He has not only endured, but thrived. He has been inducted into enough Halls of Fame to cover a mansion in Cherry Hills Village. He has served on local and national committees and boards, and worked to get Denver Christian and Metropolitan League members into the Colorado High School Activities Association. Until 1969, parochial schools weren’t welcome.
“I grew to know how important it was for a school to be affiliated with (the CHSAA),” Katte said. “We needed accreditation.”
Over the years, he was approached about multiple other coaching jobs. He refuses to name them as nothing was going to get him out of Denver Christian, now in its second year of 2A competition.
“And isn’t hindsight always 20-20?” he asked.
As for technical fouls, Katte estimates he has eight. He won’t acknowledge his most recent, about a decade ago, when he received one for having an incorrect roster in the official scorebook. Afterward, the referee said he “was almost too embarrassed to call it on him.”
Kent Denver coach Todd Schayes feels strong enough about Katte’s contributions to the sport to petition CHSAA to name the state Class 3A championship trophy after Katte. “He could have taken any team in any class and won with them,” Schayes said. “I get first dibs on asking him to be my assistant coach next year.”
Katte, who has taught mathematics for more than 50 years, said he has only one regret.
“I should have waited to say I was retiring until after the season,” he said. That, he said, would have deflected attention.
Katte has been asked to continue to help at school in all areas of mathematics next school year, according to principal Mark Swalley, and has enough interests, including golf, to keep him busy, as well as his family, which includes three daughters and a son.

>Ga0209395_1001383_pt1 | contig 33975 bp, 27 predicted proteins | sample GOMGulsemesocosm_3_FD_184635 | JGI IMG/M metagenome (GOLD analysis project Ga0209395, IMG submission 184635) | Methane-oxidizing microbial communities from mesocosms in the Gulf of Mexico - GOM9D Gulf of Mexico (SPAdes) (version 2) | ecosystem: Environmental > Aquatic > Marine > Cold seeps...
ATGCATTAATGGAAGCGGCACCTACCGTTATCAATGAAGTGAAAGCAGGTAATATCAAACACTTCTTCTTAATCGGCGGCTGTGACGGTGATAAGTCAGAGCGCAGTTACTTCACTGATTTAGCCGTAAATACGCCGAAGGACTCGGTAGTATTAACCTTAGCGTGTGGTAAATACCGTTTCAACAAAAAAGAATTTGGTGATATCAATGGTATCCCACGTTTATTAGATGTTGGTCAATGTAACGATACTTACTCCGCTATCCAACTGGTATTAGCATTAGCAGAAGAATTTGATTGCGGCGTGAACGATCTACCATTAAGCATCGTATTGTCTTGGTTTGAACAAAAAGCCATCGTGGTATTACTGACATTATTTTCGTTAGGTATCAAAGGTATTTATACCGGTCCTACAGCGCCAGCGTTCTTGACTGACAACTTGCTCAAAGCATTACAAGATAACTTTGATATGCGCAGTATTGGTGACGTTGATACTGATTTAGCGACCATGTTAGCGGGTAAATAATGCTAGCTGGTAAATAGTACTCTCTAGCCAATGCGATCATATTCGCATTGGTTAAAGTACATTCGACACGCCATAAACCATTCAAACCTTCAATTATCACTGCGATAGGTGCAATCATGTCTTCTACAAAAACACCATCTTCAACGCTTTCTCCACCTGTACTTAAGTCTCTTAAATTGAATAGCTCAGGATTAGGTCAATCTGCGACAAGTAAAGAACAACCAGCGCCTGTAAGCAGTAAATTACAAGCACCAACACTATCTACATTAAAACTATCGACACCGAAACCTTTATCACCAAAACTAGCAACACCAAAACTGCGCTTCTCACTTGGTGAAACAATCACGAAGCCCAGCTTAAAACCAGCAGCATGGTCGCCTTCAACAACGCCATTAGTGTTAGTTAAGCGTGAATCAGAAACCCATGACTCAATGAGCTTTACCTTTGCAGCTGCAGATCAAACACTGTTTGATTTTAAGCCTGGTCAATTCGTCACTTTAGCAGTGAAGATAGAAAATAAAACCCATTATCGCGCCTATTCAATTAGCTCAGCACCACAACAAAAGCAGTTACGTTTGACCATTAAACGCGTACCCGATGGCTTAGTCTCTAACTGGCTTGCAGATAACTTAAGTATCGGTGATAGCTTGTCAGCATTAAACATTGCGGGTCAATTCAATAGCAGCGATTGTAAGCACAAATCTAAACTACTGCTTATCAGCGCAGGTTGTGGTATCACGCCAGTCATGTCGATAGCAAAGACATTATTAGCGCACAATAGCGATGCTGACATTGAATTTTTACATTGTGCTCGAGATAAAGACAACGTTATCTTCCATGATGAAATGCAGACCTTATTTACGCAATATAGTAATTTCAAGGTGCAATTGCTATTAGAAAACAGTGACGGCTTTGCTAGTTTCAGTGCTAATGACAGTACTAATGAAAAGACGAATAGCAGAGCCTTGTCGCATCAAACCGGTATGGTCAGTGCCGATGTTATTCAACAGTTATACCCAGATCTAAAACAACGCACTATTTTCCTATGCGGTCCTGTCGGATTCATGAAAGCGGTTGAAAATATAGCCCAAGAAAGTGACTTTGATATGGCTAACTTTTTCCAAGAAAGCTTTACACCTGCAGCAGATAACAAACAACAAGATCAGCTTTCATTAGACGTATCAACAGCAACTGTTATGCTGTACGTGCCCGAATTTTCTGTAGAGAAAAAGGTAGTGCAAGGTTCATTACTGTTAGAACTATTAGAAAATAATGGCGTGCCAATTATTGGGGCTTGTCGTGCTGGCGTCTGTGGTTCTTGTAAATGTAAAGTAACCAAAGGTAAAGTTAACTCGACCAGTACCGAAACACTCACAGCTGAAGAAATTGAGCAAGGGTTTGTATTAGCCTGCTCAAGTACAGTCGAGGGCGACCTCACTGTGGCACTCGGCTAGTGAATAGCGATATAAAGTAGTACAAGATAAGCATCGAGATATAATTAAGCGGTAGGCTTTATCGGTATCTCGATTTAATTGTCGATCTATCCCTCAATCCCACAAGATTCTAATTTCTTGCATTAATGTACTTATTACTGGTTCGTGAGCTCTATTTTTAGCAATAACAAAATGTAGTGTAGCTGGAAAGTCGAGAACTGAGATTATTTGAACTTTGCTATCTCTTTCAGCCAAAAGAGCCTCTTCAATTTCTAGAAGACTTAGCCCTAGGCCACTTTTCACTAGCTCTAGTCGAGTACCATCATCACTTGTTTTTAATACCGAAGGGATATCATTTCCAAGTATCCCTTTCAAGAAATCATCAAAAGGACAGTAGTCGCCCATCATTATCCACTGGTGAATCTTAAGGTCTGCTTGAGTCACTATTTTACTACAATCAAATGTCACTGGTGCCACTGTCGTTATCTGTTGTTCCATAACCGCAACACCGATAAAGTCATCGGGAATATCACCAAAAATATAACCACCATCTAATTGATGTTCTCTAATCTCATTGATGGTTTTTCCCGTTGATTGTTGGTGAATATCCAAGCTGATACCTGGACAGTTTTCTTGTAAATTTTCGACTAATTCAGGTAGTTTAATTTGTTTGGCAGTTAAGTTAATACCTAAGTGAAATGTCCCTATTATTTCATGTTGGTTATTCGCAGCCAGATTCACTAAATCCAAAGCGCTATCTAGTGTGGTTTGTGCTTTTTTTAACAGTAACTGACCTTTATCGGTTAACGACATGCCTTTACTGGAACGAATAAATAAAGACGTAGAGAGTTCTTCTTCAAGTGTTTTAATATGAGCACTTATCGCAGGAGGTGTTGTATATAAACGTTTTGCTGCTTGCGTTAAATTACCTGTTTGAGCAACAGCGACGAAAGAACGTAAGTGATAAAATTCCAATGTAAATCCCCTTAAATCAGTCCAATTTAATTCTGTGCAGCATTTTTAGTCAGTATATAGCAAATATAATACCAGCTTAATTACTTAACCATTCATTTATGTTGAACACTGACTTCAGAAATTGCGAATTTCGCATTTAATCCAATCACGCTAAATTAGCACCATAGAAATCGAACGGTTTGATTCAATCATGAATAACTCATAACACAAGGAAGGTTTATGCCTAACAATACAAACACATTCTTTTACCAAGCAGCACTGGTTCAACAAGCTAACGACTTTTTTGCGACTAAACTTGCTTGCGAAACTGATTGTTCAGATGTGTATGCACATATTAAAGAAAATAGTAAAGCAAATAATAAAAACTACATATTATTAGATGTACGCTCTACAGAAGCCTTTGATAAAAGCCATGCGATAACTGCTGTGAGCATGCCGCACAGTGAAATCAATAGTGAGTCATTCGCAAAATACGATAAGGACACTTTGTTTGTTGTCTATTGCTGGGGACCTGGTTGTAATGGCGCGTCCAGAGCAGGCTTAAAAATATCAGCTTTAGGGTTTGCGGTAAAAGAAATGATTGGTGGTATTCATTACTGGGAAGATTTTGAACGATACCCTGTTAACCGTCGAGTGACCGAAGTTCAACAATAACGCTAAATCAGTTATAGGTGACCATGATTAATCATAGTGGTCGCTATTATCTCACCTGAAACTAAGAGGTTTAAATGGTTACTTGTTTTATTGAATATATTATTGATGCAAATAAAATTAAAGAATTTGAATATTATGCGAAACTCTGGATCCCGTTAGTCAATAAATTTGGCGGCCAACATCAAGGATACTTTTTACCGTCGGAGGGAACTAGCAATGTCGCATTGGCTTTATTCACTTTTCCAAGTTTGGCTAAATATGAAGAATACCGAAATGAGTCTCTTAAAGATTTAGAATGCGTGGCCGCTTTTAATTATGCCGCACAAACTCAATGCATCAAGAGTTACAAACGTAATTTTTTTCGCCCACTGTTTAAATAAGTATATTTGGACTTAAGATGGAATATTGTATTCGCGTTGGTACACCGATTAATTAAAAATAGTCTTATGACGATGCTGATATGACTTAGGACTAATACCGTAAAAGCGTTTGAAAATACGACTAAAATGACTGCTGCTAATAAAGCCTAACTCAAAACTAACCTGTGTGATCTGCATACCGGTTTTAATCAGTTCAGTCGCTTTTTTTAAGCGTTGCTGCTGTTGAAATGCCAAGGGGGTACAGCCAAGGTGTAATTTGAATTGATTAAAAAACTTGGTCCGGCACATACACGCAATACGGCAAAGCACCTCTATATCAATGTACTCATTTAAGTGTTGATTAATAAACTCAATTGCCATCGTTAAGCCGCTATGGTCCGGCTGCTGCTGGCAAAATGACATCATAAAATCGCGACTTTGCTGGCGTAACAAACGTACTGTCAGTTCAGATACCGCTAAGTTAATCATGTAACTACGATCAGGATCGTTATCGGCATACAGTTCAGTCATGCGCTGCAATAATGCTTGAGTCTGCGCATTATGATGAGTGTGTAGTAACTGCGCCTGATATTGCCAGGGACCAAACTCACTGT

His time to leave the sideline is coming, and he accepts it.
“I just keep saying to people that because I’ve recovered from two major surgeries, God has been faithful and I’ve been blessed. I really believe that,” he said.
“As long as I can help young people, that gives me fulfillment.”
Neil H. Devlin: 303-954-1714 or firstname.lastname@example.org
His approach has changed, but his success has not
Dick Katte’s year-by-year coaching record:
Denver Christian boys basketball coach Dick Katte has seven state championships and the Crusaders are playing for an eighth:
- 1970 — Class AA
- 1978 — Class AA
- 1980 — Class AA
- 1982 — Class AA
- 1983 — Class AA
- 2005 — Class 3A
- 2006 — Class 3A
Life and death
Dick Katte first walked in the doors of Denver Christian in 1960, a time of notable life and death:
- Jan. 4: Michael Stipe, lead singer, REM
- Feb. 19: Prince Andrew, Duke of York
- May 10: Bono, lead singer, U2
- May 14: Steve Williams, “Dr. Death,” pro wrestler
- June 28: John Elway, you know who he is
- June 22: Erin Brockovich, American activist
- Aug. 17: Sean Penn, American actor
- Aug. 24: Cal Ripken Jr., baseball hall-of-famer
- Nov. 11: Stanley Tucci, actor, film director
- Nov. 25: John F. Kennedy Jr., son of JFK
- Jan. 4: Albert Camus, French writer, Nobel Prize winner
- Jan. 25: Diana Barrymore, American state and film actress
- Feb. 29: Melvin Purvis, famed American lawman and Walter Yust, encyclopedia editor
- Apirl 24: Max von Laue, German physicist, Nobel Prixze laureate
- May 11: Frank Lloyd, film director
- Nov. 16: Clark Gable, American actor
Dick Katte timeline
1960: Dick Katte first walked through the doors of Denver Christian as a teacher and assistant coach. Also that year, Adolph Coors III, chairman of the board of the Coors Brewing Co., was kidnapped and later found murdered; Elvis Presley returned home from Germany, where he was on military duty for two years; John F. Kennedy was the president-elect; and the U.S. announced that 3,500 American soldiers would be sent to Vietnam, the beginning of the war.
1964: Katte took command of the Crusaders. Also that year, John Glenn, the first American to orbit Earth, resigned from the U.S. space program; the Beatles first appeared on the “Ed Sullivan Show;” the first Ford Mustang rolled off the assembly line; Merv Griffin’s game show — “Jeopardy!” — debuted on NBC with Art Fleming as its first host; the final Looney Tune cartoon was made; and the James Bond film “Goldfinger” began its run in U.S. theaters.